• CITY OF ROCHESTER
  • The excerpt from the 2021 State of the City booklet issued by the administration of Mayor Lovely Warren on Thursday, Jan. 7, 2021, that details the "Arts Equity Fund."
Like many “percent for art” ordinances in cities and counties across the country, that law required the city to allocate 1 percent of the cost of capital improvement projects in excess of $1 million to funding “public art.”

The law was to take effect in 2009, but that year the city acknowledged in legislation amending the law that it had no money to commit to public art and that putting 1 percent aside for art was “a goal.” There is nothing to suggest that goal has ever been met since.

Word of the mayor’s vision was met with a blend of excitement and cautious optimism in arts circles. Many artists had questions yet unanswered about the makeup of the commission and what criteria it would use to administer funds to worthy projects.

While all applauded the notion of more money being funneled to the arts, many seized on the idea of the commission acting as a voice and liaison between the arts community and City Hall.
click to enlarge Thomas Warfield, singer and theater and dance professor at RIT. - PHOTO BY A. SUE WEISLER
  • PHOTO BY A. SUE WEISLER
  • Thomas Warfield, singer and theater and dance professor at RIT.
“It’s not just about funding for the arts, it’s about advocacy,” said Thomas Warfield, a singer and theater and dance professor at the Rochester Institute of Technology who has been advocating for an arts commission for three mayoral administrations.

“It’s the advocacy that allows funding,” Warfield said. “So it’s not just that we need to be funding the arts and artists, we also need to be cultivating the arts and nurturing artists.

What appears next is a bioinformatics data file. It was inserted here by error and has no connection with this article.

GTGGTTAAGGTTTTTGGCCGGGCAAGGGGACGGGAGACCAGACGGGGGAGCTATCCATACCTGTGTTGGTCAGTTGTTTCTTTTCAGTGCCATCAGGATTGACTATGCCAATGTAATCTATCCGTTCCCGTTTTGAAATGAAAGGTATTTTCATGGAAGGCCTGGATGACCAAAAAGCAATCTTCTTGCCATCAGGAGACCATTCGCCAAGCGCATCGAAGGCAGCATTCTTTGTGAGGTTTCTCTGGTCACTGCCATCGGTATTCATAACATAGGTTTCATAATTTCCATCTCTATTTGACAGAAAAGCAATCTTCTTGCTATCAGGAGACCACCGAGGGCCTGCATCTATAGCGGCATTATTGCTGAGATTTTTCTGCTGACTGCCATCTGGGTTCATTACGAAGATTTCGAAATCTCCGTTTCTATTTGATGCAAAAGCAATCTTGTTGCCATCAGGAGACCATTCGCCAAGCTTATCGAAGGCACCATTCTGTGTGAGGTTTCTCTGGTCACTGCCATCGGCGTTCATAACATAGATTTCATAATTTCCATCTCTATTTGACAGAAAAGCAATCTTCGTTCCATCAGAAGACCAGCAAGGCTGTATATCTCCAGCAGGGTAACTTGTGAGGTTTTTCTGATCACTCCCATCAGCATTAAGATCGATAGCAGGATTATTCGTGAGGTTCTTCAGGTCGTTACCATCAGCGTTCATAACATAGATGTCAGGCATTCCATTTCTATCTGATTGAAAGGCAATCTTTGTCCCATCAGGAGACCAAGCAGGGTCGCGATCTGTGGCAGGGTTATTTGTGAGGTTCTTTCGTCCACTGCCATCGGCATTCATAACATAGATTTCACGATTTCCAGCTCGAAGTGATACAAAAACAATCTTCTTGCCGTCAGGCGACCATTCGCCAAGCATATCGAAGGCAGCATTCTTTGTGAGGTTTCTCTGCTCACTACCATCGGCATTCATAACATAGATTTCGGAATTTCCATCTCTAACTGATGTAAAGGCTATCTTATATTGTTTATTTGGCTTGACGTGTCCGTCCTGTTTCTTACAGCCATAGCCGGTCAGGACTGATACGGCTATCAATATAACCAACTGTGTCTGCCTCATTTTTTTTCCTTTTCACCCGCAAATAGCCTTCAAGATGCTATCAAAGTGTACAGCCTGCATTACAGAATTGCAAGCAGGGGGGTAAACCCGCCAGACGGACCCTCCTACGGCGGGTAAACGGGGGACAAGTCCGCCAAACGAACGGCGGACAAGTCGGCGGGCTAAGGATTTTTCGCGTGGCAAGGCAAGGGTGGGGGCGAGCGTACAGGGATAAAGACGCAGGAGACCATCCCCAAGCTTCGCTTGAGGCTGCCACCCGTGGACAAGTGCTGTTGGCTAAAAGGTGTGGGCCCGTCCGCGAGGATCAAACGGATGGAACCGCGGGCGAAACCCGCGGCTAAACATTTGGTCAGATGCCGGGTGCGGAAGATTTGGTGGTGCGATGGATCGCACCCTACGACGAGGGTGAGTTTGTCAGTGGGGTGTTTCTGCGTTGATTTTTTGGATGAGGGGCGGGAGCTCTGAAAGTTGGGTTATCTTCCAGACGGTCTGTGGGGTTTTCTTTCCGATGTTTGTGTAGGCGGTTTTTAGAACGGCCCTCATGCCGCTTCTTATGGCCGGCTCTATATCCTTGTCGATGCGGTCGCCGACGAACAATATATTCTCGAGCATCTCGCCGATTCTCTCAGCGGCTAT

“That only happens through allowing the arts to have a voice in the decision making of what goes on in the city and in the region — sitting at the table along with business and health and education,” Warfield said.

Artists and arts organizations have consistently complained that a hurdle to obtaining public funding is simply knowing who or what office to turn to in city or county government.

“Many of us in the arts community have been concerned that there isn’t a clear process for arts organizations to apply for support from the city of Rochester,” said Bleu Cease, director of the Rochester Contemporary Arts Center.

Cease helped spearhead the city’s percent for arts legislation that was adopted in 2007 and fell dormant two years later.

“It didn’t do much,” he said. “I’ll be watching for important details this time around.”

Cease said a fund that draws from city-funded projects as well as private construction projects — as some percent for art funds do, often to the dismay of private developers — “could be a major step toward providing sustainable support for the arts in Rochester."

David Andreatta is CITY's editor. Rebecca Rafferty is CITY's life editor. They can be reached at dandreatta@rochester-citynews.com and becca@rochester-citynews.com.